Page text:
Evacuee from fire-ravaged Lytton, B.C., files lawsuit against railways
A woman who lost her home and business in the devastating fire that devoured Lytton, B.C., this summer has filed a lawsuit arguing two Canadian railway companies were at least partially responsible for the blaze.
Carel Moiseiwitsch's claim, filed Wednesday in B.C. Supreme Court, alleges Canadian Pacific Railway and Canadian National Railway "caused or contributed" to the fire that razed most of the village on June 30.
Moiseiwitsch's three-bedroom home, where she operated an IT and graphic design company, was among the properties lost.
“We didn’t realize how fast (the fire) was going and we didn’t realize that the whole town was going to be consumed,” she said Wednesday.
According to the proposed class-action lawsuit, the blaze was not related to other fires burning in the area, but rather began as a result of "heat and/or spark emanating from a freight train" that was owned by CP Rail and operated by CN Rail.
"The Lytton fire was not caused by the forest fire or the Boston Bar fire or a lightning strike. The burn area of the Lytton fire does not overlap with the area of the forest fire or the Boston Bar fire," it reads.
The lawsuit argues the record-breaking temperatures registered in Lytton in the days leading up to the fire – including a sweltering 49.6 C recorded on June 29 – left it unsafe to operate trains.
One of Moiseiwisch’s lawyers, Jason Gratl, told CTV News:
“We are reasonably confident that the eyewitness, train schedule, and burn pattern evidence converge on the conclusion that a CP train operated by CN personnel on CN tracks caused the Lytton fire.”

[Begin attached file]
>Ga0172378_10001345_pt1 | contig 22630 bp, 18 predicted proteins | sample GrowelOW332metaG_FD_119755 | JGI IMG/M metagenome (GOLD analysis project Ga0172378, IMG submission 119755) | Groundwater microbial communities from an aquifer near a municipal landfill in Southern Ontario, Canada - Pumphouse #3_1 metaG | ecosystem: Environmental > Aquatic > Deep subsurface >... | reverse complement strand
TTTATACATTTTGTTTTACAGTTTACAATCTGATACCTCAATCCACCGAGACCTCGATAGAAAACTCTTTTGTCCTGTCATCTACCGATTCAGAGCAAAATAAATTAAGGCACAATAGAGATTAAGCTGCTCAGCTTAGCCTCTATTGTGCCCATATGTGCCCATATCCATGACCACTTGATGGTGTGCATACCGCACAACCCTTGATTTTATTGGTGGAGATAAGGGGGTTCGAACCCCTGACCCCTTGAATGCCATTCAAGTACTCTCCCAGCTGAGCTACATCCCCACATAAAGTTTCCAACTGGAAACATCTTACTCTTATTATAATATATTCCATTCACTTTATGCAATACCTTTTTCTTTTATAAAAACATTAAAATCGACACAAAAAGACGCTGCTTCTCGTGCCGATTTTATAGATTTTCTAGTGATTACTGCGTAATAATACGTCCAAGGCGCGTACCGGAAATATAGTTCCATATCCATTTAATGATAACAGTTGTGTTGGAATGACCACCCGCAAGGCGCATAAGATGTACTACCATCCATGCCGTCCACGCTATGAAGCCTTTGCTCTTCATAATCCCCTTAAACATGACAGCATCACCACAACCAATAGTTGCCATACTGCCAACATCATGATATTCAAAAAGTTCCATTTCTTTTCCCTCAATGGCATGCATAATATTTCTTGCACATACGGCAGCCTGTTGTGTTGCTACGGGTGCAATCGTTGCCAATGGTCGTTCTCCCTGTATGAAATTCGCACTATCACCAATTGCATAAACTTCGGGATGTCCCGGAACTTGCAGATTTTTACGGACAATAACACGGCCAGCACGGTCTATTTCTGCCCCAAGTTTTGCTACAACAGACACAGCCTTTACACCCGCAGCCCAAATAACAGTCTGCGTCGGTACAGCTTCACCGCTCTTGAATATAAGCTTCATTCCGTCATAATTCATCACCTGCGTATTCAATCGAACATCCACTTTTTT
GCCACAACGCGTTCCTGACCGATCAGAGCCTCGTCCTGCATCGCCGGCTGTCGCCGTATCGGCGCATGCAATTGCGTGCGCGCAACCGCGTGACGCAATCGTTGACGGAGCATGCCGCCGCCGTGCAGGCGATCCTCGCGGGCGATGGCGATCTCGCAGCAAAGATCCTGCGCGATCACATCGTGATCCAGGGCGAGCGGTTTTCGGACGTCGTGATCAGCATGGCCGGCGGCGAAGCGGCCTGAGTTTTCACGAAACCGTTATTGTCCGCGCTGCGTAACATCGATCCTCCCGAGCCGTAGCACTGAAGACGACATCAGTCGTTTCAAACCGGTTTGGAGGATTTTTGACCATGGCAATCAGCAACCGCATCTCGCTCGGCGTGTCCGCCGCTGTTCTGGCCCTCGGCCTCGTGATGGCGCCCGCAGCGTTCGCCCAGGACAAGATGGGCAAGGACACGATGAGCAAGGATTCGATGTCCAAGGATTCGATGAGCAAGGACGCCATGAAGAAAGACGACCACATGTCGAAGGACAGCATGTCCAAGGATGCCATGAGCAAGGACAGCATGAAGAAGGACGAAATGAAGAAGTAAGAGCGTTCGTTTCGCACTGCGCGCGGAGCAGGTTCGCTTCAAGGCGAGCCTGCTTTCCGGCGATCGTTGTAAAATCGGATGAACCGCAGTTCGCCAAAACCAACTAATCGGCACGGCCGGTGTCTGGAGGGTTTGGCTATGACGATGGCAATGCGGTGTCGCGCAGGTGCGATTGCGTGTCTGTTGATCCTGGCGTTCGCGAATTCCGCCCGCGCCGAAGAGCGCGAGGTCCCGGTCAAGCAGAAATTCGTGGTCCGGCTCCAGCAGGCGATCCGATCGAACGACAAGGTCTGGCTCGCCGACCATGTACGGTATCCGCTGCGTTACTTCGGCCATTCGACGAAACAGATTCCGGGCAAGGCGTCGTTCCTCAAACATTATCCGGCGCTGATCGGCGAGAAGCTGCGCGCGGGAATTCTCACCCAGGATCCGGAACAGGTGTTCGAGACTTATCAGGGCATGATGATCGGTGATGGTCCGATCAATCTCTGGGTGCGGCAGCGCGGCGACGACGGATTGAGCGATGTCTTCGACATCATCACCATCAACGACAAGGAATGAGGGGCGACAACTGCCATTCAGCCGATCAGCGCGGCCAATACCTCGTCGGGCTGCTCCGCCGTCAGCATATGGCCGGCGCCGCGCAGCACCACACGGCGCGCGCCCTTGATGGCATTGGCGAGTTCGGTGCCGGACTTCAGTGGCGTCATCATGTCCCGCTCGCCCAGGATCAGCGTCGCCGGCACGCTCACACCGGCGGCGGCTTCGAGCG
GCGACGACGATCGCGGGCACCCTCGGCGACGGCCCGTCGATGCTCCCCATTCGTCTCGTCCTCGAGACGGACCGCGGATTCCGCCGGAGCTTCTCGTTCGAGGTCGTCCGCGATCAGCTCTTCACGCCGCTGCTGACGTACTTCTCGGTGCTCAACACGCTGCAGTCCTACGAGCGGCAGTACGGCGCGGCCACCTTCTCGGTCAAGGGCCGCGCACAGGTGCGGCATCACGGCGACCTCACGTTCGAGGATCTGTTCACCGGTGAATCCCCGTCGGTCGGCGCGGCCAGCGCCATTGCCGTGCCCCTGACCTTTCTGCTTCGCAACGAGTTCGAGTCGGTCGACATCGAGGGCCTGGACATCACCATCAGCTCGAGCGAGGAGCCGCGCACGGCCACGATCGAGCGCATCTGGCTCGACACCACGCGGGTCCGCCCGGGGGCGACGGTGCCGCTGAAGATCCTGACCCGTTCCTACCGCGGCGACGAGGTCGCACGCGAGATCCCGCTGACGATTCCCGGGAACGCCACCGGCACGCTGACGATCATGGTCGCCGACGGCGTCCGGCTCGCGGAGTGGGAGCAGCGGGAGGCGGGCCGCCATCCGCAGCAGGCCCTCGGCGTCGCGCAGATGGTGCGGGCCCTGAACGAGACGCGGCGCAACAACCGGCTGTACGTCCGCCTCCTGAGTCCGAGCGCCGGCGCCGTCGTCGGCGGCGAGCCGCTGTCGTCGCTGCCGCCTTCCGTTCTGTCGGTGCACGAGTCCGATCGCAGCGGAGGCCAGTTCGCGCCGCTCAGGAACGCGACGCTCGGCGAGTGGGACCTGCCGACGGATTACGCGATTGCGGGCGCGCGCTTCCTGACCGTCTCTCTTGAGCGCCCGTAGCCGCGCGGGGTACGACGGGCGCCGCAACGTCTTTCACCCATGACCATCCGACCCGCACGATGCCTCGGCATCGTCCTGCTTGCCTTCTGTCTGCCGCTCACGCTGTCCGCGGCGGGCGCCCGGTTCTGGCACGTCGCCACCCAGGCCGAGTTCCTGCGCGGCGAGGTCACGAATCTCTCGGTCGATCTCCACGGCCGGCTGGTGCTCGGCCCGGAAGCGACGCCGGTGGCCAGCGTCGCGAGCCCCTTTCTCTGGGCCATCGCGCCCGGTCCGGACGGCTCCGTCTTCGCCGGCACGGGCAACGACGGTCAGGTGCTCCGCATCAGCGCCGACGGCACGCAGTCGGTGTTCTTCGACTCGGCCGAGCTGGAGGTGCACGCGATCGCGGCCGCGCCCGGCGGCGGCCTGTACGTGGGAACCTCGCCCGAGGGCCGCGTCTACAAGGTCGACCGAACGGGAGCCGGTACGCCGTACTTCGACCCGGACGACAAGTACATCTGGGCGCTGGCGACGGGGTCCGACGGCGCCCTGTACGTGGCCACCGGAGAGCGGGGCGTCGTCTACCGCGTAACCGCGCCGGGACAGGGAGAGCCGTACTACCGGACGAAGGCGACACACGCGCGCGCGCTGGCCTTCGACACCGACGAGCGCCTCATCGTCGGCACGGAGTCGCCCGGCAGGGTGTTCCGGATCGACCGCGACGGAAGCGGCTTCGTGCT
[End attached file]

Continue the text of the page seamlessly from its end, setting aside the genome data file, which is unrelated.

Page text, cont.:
None of the allegations in Moiseiwitsch's lawsuit have been proven in court, and neither CP Rail nor CN Rail has filed a statement of defence in the suit. Both previously denied they had anything to do with the blaze.
In a statement, a spokesperson for CP declined to comment on the civil filing and told CTV News “any conclusions or speculation regarding any cause … remains premature.”
Spokesperson Salem Woodrow pointed to a previously issued statement that read, in part:
“Based on our review of train records, including contemporaneous video footage, CP has found nothing to indicate that any of CP's trains or equipment that passed through Lytton caused or contributed to the fire.”
CN told CTV News it had received the lawsuit, and the investigation into the cause remains ongoing.
Canada's Transportation Safety Board has been investigating the Lytton fire since July 9. The probe was launched after an initial investigation into the ignition point by the RCMP and B.C. Wildfire Service "raised concerns regarding the potential involvement of a freight train," according to the TSB website.
The TSB has not released a report into the incident or shared any preliminary findings. Officials said the investigation could take two years to complete.
Moiseiwitsch's lawsuit alleges the railways should have known it was unsafe to operate in the Lytton area during the heat wave, and failed to ensure there were "spark arrestors, braking, and other systems on the train that are less prone to cause fire in the vicinity of the tracks."
It also alleges there was a failure to remove brush, shrubbery and other potential fire fuel from the area around the tracks.
Moiseiwitsch is seeking financial compensation in the form of general damages for alleged negligence on the part of the defendants, as well as punitive damages and aggravated damages. Her lawsuit also asks that the court declare the fire a private and public nuisance.
She and her partner are temporarily living with family in Vancouver, and even if they rebuild their home in Lytton, she’s not sure if she wants to return.
“(The fire) was like a massive monster or something. It was all your worst nightmares,” Moiseiwitsch said.
“I think I would be too afraid (to return),” she added.